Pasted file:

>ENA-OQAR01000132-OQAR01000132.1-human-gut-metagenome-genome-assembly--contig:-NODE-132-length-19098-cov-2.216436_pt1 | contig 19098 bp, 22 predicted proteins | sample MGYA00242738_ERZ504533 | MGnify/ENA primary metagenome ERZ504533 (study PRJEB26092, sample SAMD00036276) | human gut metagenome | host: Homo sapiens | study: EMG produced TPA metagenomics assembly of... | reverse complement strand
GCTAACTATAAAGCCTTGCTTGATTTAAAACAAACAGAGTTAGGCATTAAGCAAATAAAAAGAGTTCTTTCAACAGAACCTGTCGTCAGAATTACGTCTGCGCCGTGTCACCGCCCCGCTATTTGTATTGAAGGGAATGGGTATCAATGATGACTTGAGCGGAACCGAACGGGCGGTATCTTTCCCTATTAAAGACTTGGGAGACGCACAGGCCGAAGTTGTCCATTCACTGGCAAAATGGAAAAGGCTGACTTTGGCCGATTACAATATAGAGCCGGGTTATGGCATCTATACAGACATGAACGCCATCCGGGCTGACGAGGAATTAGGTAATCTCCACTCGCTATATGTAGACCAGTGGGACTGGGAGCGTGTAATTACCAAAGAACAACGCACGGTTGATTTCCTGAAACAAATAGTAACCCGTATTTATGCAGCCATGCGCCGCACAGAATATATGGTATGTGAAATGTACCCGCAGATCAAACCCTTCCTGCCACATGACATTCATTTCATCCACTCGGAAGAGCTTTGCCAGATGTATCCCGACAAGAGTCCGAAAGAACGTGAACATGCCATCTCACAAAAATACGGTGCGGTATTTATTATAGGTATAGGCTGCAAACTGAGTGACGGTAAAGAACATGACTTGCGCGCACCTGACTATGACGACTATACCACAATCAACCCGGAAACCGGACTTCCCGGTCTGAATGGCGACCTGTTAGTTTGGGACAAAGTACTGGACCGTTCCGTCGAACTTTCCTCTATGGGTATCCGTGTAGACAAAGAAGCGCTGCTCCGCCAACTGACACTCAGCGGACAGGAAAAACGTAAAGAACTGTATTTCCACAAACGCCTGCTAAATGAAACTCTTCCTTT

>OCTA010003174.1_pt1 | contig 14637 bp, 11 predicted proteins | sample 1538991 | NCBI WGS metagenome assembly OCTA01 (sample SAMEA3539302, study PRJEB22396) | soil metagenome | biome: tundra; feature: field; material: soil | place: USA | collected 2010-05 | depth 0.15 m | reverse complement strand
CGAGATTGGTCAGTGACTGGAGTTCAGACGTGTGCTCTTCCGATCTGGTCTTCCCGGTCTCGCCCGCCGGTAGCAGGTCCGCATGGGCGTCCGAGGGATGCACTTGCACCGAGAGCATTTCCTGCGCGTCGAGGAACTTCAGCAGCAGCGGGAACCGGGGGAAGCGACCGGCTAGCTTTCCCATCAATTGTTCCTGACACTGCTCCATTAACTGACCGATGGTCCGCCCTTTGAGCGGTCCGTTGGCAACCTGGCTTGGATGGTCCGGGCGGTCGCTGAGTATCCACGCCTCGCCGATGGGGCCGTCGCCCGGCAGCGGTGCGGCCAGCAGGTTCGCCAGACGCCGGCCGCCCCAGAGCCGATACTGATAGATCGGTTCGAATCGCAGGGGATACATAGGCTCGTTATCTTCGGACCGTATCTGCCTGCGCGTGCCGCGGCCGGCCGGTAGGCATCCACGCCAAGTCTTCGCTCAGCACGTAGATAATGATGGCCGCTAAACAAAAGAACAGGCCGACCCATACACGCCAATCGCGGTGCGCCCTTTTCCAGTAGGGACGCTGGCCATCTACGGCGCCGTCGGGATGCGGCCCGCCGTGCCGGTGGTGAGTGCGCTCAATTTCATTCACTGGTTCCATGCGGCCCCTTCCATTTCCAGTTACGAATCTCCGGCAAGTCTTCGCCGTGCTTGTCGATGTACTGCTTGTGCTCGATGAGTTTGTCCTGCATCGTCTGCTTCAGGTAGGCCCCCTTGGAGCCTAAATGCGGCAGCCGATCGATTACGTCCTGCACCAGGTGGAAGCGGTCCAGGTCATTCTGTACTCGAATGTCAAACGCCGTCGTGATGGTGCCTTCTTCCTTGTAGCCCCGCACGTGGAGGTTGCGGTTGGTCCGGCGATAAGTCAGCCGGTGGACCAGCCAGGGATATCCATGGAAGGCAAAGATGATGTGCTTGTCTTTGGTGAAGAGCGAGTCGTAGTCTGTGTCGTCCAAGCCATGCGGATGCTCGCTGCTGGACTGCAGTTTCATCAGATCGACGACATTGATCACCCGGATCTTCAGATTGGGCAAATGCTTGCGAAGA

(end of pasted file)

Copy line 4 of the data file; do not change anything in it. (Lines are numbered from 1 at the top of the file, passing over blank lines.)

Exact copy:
CGAGATTGGTCAGTGACTGGAGTTCAGACGTGTGCTCTTCCGATCTGGTCTTCCCGGTCTCGCCCGCCGGTAGCAGGTCCGCATGGGCGTCCGAGGGATGCACTTGCACCGAGAGCATTTCCTGCGCGTCGAGGAACTTCAGCAGCAGCGGGAACCGGGGGAAGCGACCGGCTAGCTTTCCCATCAATTGTTCCTGACACTGCTCCATTAACTGACCGATGGTCCGCCCTTTGAGCGGTCCGTTGGCAACCTGGCTTGGATGGTCCGGGCGGTCGCTGAGTATCCACGCCTCGCCGATGGGGCCGTCGCCCGGCAGCGGTGCGGCCAGCAGGTTCGCCAGACGCCGGCCGCCCCAGAGCCGATACTGATAGATCGGTTCGAATCGCAGGGGATACATAGGCTCGTTATCTTCGGACCGTATCTGCCTGCGCGTGCCGCGGCCGGCCGGTAGGCATCCACGCCAAGTCTTCGCTCAGCACGTAGATAATGATGGCCGCTAAACAAAAGAACAGGCCGACCCATACACGCCAATCGCGGTGCGCCCTTTTCCAGTAGGGACGCTGGCCATCTACGGCGCCGTCGGGATGCGGCCCGCCGTGCCGGTGGTGAGTGCGCTCAATTTCATTCACTGGTTCCATGCGGCCCCTTCCATTTCCAGTTACGAATCTCCGGCAAGTCTTCGCCGTGCTTGTCGATGTACTGCTTGTGCTCGATGAGTTTGTCCTGCATCGTCTGCTTCAGGTAGGCCCCCTTGGAGCCTAAATGCGGCAGCCGATCGATTACGTCCTGCACCAGGTGGAAGCGGTCCAGGTCATTCTGTACTCGAATGTCAAACGCCGTCGTGATGGTGCCTTCTTCCTTGTAGCCCCGCACGTGGAGGTTGCGGTTGGTCCGGCGATAAGTCAGCCGGTGGACCAGCCAGGGATATCCATGGAAGGCAAAGATGATGTGCTTGTCTTTGGTGAAGAGCGAGTCGTAGTCTGTGTCGTCCAAGCCATGCGGATGCTCGCTGCTGGACTGCAGTTTCATCAGATCGACGACATTGATCACCCGGATCTTCAGATTGGGCAAATGCTTGCGAAGA